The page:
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Can an Investigation into an employee’s potential misconduct be ‘too thorough’?

17th October, 2017

The extent to which past conduct can be taken into account by an employer when deciding to dismiss an employee has been clarified by the Employment Appeal Tribunal (EAT) in the recent case of NHS 24 v Pillar [2017] UKEATS/0005/16/JW. This case focused on whether an investigation into an employee’s misconduct was in effect ‘too thorough’ which contrasts with the more common ground for challenging an investigation, whereby that investigation has not been adequate enough.

The Applicant, Mrs Pillar, was a Nurse Practitioner employed by the NHS to take calls from the public to determine what level of medical care they required. In December 2013, Mrs Pillar was dismissed for gross misconduct following a Patient Safety Incident (PSI) whereby she failed to ask a patient, who had suffered from a heart attack, the appropriate questions and advised them to attend an out-of-hours GP as opposed to obtaining emergency medical attention. Mrs Pillar had been responsible for two earlier PSI’s in August 2010 and July 2012, neither of which resulted in disciplinary action. However, those earlier PSI’s were recorded in the investigatory report to the 2013 incident and used as evidence in the disciplinary hearing that resulted in her dismissal.

A claim was subsequently brought to the Employment Tribunal by Mrs Pillar. It was held that the dismissal was procedurally unfair on the basis that the investigation included details of earlier misconduct which had not resulted in disciplinary proceedings. The Tribunal accepted that the decision to treat the Applicant’s gross misconduct as grounds for dismissal was reasonable in light of the risk posed to patients, and her compensation was reduced by 70% to take this into account, but held the use of the earlier incidents in the investigation amounted to a procedurally unfair dismissal.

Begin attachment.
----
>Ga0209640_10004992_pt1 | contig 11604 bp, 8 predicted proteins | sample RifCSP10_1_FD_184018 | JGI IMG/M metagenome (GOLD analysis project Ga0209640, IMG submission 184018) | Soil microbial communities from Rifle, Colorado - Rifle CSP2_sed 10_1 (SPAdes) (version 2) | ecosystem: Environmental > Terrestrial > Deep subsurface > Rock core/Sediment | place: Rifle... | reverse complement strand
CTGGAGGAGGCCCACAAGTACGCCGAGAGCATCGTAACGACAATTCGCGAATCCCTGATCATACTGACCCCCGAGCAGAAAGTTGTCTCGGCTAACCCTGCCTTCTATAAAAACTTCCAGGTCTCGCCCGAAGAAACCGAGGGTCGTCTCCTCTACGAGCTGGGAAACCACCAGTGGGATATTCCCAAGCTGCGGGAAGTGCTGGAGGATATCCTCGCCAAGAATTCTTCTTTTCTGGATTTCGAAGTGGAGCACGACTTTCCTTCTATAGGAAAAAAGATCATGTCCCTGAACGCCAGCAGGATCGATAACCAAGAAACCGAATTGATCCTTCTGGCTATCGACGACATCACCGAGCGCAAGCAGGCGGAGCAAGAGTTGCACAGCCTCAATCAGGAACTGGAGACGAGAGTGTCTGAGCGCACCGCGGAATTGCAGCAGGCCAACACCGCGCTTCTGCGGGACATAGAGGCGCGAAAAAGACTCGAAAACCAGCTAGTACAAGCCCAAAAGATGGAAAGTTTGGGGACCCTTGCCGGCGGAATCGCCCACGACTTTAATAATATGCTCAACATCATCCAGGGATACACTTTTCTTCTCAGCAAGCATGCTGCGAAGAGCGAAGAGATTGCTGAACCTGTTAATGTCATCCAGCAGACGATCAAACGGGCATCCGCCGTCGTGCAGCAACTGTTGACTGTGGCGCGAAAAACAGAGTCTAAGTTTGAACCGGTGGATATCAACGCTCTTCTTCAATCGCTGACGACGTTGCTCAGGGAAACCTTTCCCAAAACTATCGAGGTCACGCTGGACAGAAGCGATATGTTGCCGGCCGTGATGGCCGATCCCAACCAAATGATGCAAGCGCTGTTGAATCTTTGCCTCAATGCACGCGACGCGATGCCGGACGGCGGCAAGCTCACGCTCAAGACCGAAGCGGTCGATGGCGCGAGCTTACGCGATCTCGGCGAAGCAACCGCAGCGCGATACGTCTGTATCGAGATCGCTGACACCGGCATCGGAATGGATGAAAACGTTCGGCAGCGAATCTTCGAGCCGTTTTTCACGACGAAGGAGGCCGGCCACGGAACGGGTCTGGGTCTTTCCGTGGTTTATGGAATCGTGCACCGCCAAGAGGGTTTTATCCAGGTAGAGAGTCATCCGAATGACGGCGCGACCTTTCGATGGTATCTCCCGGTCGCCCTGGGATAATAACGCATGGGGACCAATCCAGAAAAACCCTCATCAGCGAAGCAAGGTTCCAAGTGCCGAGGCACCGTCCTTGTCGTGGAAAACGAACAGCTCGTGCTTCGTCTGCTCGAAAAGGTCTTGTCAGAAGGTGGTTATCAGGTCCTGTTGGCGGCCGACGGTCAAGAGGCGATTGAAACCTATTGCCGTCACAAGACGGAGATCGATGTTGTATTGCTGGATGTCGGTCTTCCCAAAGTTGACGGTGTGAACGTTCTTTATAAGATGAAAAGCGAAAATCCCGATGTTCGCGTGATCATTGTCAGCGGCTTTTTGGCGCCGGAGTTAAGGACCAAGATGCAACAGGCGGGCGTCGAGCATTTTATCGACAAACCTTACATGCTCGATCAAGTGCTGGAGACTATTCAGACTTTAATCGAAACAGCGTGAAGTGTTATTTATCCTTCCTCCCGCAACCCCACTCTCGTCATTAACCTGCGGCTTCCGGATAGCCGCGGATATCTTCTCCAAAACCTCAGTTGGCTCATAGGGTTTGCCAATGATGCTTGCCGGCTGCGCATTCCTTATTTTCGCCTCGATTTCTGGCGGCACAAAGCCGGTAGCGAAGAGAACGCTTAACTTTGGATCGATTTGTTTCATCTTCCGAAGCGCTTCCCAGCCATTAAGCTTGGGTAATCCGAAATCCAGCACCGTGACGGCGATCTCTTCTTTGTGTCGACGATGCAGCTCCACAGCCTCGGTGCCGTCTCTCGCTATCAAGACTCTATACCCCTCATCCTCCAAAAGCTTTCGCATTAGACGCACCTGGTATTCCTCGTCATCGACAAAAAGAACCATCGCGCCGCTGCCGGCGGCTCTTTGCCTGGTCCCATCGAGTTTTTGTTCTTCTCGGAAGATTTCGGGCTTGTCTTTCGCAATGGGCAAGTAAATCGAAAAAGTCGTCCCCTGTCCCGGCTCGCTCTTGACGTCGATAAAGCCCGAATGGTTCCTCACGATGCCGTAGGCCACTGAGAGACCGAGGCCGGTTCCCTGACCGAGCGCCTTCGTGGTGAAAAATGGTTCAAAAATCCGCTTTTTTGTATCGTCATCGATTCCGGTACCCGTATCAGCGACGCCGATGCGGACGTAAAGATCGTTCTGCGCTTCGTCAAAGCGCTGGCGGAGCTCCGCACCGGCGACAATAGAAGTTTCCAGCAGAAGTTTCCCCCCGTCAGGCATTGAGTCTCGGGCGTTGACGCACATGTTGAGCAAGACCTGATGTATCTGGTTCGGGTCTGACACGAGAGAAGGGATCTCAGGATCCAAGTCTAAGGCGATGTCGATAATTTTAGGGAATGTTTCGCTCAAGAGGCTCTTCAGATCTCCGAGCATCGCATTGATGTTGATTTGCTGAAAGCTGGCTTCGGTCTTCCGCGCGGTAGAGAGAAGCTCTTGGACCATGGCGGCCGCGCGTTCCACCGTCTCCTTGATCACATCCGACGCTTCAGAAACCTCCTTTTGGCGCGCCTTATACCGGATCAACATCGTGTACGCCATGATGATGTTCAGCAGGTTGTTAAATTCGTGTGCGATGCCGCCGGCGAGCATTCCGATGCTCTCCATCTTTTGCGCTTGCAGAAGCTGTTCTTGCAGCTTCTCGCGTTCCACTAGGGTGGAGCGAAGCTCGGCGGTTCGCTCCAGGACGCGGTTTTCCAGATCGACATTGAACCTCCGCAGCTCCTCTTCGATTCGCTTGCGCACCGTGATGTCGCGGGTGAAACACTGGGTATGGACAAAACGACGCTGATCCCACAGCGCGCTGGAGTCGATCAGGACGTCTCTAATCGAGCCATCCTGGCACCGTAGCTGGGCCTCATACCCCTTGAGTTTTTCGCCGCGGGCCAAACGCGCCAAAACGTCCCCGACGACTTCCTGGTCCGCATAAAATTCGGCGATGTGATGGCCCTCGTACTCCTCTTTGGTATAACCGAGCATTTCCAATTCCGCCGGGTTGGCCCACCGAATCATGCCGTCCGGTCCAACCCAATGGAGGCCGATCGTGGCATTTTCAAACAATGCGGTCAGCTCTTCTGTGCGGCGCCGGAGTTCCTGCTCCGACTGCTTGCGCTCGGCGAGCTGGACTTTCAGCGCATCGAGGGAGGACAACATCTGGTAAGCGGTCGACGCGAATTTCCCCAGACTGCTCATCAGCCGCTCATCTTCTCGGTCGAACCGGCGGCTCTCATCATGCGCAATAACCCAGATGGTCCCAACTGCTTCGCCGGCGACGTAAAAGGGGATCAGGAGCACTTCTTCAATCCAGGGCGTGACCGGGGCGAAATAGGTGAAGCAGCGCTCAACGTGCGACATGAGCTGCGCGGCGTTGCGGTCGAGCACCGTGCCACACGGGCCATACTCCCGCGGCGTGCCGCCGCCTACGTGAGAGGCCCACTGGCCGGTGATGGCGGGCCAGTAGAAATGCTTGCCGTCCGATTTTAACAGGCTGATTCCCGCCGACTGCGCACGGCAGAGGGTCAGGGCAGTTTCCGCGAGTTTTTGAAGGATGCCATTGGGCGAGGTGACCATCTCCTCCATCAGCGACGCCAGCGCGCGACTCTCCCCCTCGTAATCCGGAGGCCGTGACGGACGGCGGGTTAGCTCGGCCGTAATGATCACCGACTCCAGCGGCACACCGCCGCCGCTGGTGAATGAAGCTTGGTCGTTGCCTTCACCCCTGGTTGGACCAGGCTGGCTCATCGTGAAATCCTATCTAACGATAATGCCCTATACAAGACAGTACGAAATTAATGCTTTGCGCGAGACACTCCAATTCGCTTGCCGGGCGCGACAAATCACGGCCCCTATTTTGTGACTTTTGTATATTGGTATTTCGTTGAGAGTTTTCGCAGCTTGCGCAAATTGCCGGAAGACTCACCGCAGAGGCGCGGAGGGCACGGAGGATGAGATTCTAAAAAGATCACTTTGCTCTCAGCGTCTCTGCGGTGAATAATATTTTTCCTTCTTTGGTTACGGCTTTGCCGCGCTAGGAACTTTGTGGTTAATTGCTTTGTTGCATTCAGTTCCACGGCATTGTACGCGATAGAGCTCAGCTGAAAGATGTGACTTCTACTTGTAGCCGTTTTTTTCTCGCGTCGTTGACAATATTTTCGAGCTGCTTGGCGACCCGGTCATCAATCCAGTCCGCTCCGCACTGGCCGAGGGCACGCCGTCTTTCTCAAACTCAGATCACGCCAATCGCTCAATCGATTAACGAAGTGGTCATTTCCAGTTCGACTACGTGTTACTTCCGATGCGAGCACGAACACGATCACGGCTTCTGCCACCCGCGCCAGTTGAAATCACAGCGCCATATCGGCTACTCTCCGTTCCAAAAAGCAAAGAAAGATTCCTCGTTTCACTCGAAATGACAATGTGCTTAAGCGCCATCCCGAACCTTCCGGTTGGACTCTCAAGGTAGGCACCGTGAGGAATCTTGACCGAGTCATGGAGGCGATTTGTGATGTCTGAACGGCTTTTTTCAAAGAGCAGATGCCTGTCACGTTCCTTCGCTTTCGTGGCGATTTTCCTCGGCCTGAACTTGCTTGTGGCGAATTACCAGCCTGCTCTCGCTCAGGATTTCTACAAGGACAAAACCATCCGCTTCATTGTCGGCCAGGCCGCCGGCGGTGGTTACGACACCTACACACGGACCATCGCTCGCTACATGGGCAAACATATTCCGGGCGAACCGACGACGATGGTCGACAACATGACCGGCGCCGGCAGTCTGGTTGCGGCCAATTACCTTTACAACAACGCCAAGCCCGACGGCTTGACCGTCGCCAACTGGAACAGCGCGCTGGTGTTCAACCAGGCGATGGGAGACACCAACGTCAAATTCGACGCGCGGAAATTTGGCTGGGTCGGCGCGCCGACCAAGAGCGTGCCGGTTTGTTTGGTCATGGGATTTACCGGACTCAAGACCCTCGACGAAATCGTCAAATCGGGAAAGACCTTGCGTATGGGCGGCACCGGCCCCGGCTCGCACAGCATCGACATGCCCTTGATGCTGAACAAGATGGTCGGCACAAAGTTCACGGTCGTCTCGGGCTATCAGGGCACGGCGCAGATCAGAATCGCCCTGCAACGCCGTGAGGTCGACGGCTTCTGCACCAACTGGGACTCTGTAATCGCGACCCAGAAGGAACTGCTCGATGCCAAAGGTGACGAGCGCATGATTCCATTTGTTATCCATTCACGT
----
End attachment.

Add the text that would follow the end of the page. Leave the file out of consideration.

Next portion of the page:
The NHS appealed to the EAT in which Lady Wise substituted the ET’s decision and found the dismissal of Mrs Pillar was fair. The investigation undertaken by the NHS and specifically the extent of the information gathered and included in respect of the earlier incidents were not a cause to find an unfair dismissal as these incidents were relevant to patient safety. Only where the previous incidents should not be a factor in the decision to dismiss the employee should the details of those be excluded in an investigation report.


This recent EAT decision indicates where an employee has been investigated in the past for misconduct which did not result in disciplinary action, such incidents can still be included in a later investigation report and be taken into account in any future disciplinary action. This will give some comfort to employers that a thorough investigation into an employee’s misconduct will not necessarily be criticised by a Tribunal. However an employer must still be cautious not to carry out an investigation that is “too overzealous” that could render the dismissals procedurally unfair. Should you require guidance on dismissing an employee and the appropriate steps to take, particularly in respect of past misconduct, please contact our Employment department.

Ben Mason

Employment Law Associate
Email: [email protected]
Tel: 01743 294129

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